The tradition of the 12th Man at Texas A&M was born at the end of the 1921 football season. A sophomore named E. King Gill had been on the A&M football team as a backup running back, but decided he wanted to focus more on basketball. He quit the team in the middle of the season.
The Aggies went on to finish the regular season with a record of 5-1-2, winning the Southwest Conference and earning a trip to the Dixie Classic in Dallas on New Year’s Day.
A&M was matched with powerful Centre College. The Praying Colonels went into the game with a 10-0 record under former Aggies’ coach Charley Moran. Earlier in the season, Centre had become the first team outside the east and the first team since 1918 to defeat juggernaut Harvard. Centre was the No. 1 team in the country and sported three All-Americans.
Gill happened to be at the game in Dallas, his hometown. Gill told The Houston Post in 1971 that Waco sportswriter Jinx Tucker recognized him prior to kickoff and had Gill serve as his “spotter” in the press box. Gill would keep track of player participation and help Tucker get the story and stats accurately.
In the first half, though, the Aggies were destroyed by injuries. Starting running backs Sammy Sanders and Heine Weir left the game in the first quarter. Fullback Bull Johnson and quarterback A.B. Morris were knocked out, and backup halfback Louis Miller joined them soon after.
At that point, A&M coach Dana X. Bible looked toward the press box and waved Gill down to the sideline.
Gill told the Post that when he got to the sideline, Bible told him, “Boy, it doesn’t look like I’m going to have enough players to finish the game. You may have to go in there and stand around for a while.”
So Gill ran under the bleachers and put on Weir’s uniform. He returned to the sideline, ready to aid the Aggies if needed. He was the only player on the bench for the rest of the game, but never got into the game.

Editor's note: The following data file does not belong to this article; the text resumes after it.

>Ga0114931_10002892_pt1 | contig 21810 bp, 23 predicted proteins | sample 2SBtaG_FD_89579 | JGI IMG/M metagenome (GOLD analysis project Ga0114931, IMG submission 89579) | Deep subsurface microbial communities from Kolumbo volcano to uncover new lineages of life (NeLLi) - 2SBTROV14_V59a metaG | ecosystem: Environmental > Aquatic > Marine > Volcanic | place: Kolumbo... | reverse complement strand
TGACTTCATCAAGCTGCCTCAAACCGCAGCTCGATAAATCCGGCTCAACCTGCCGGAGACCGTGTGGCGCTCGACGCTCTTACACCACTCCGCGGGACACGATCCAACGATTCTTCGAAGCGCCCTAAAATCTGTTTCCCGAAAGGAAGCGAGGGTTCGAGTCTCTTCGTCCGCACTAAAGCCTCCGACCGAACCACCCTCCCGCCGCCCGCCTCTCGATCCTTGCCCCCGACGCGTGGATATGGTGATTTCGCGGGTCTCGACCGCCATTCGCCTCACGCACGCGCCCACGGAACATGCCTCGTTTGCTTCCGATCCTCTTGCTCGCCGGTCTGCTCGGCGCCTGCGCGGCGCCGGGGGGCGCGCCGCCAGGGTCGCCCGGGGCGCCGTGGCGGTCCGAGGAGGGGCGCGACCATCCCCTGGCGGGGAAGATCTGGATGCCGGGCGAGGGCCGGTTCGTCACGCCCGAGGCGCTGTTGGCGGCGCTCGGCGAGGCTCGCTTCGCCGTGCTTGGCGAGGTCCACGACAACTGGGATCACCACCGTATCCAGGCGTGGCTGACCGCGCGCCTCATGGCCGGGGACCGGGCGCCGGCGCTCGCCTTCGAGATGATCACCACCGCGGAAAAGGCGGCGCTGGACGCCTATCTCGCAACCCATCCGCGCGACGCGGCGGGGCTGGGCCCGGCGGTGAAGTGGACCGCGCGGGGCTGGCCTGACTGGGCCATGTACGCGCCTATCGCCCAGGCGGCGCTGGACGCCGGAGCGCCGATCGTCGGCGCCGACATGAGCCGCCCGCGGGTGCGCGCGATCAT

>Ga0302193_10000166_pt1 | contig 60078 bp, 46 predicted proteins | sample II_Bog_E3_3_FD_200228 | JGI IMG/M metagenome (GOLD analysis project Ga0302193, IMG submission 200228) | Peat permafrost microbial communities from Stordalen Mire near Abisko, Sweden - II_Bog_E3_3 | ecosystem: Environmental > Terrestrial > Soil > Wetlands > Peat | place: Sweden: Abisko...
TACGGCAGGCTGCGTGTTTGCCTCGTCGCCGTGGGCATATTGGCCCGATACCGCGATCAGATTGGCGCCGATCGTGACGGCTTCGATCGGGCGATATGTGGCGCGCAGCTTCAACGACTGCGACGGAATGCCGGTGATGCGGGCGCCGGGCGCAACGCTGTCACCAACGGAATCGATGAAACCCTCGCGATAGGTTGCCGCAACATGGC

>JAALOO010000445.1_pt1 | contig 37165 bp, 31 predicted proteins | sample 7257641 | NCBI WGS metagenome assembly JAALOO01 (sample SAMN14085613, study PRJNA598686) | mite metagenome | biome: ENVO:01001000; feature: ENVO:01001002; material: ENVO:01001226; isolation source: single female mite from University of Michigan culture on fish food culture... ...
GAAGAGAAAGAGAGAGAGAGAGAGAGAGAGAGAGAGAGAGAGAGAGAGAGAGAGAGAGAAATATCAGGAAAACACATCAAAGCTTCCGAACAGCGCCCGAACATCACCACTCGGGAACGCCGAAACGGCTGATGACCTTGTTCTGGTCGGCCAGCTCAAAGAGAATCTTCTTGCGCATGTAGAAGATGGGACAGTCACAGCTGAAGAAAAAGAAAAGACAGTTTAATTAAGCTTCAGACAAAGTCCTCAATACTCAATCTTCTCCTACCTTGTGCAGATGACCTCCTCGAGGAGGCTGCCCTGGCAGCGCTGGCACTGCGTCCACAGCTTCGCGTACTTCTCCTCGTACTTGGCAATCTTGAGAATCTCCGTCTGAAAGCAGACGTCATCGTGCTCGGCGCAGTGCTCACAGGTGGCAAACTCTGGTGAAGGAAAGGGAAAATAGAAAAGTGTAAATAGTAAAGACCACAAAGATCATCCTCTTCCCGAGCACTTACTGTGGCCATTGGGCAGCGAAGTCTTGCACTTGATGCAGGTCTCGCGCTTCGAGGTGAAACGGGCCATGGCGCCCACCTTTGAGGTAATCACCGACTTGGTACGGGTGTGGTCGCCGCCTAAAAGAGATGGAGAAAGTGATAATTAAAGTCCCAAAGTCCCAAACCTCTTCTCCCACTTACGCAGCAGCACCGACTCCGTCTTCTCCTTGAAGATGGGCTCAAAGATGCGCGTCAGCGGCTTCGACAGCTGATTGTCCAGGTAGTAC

The Aggies stunned Centre, 22-14, in a game The Eagle called “the most spectacular, most nerve tingling football game ever staged in the history of the game in the southwest.”
Gill rejoined the team the following season and became a starting fullback. He scored and set up a touchdown in an upset win over the University of Texas in Austin. He was also a starting pitcher on the baseball team and an all-conference center on the basketball team. He graduated in 1924.
Gill spoke at the 1964 Muster, and his speech is on file at Cushing Memorial Library. In it, Gill said the 12th Man tradition caught on during the 1939 national championship season. E.E. McQuillen, who was at the 1922 Dixie Classic, was asked to re-create an event that would be suitable for radio and the memory he used was Gill coming out of the stands. From that point, students began standing for the entirety of games.
The entire A&M student body is now known as the 12th Man, standing during the entire game to show their support and waiting to be called upon if needed.
In 1980, the graduating class funded a statue of Gill, known as The 12th Man Statue. It stood outside The Zone on the north side of Kyle Field. A new version of the statue was unveiled in 2014, and the original was moved to Rudder Fountain.
A&M football coach Jackie Sherrill added another element in 1983 with the 12th Man Kickoff Team. Tryouts were held and 10 students would join the kicker during kickoffs at home games, instead of special teams players. The tradition has evolved to having one walk-on student as the 12th Man on home-game kickoffs.
Gill served as a military doctor for much of his life and retired near Corpus Christi. He died in 1974.
Though Gill didn’t actually step on the field that New Year’s Day, his eagerness to help his fellow students became one of the most widely recognized traditions in college football.
“I wish I could say that I went in and ran for the winning touchdown,” he told the Post. “But I did not. I simply stood by in case my team needed me.”
By DAVID HARRIS, Aug. 12, 2013, firstname.lastname@example.org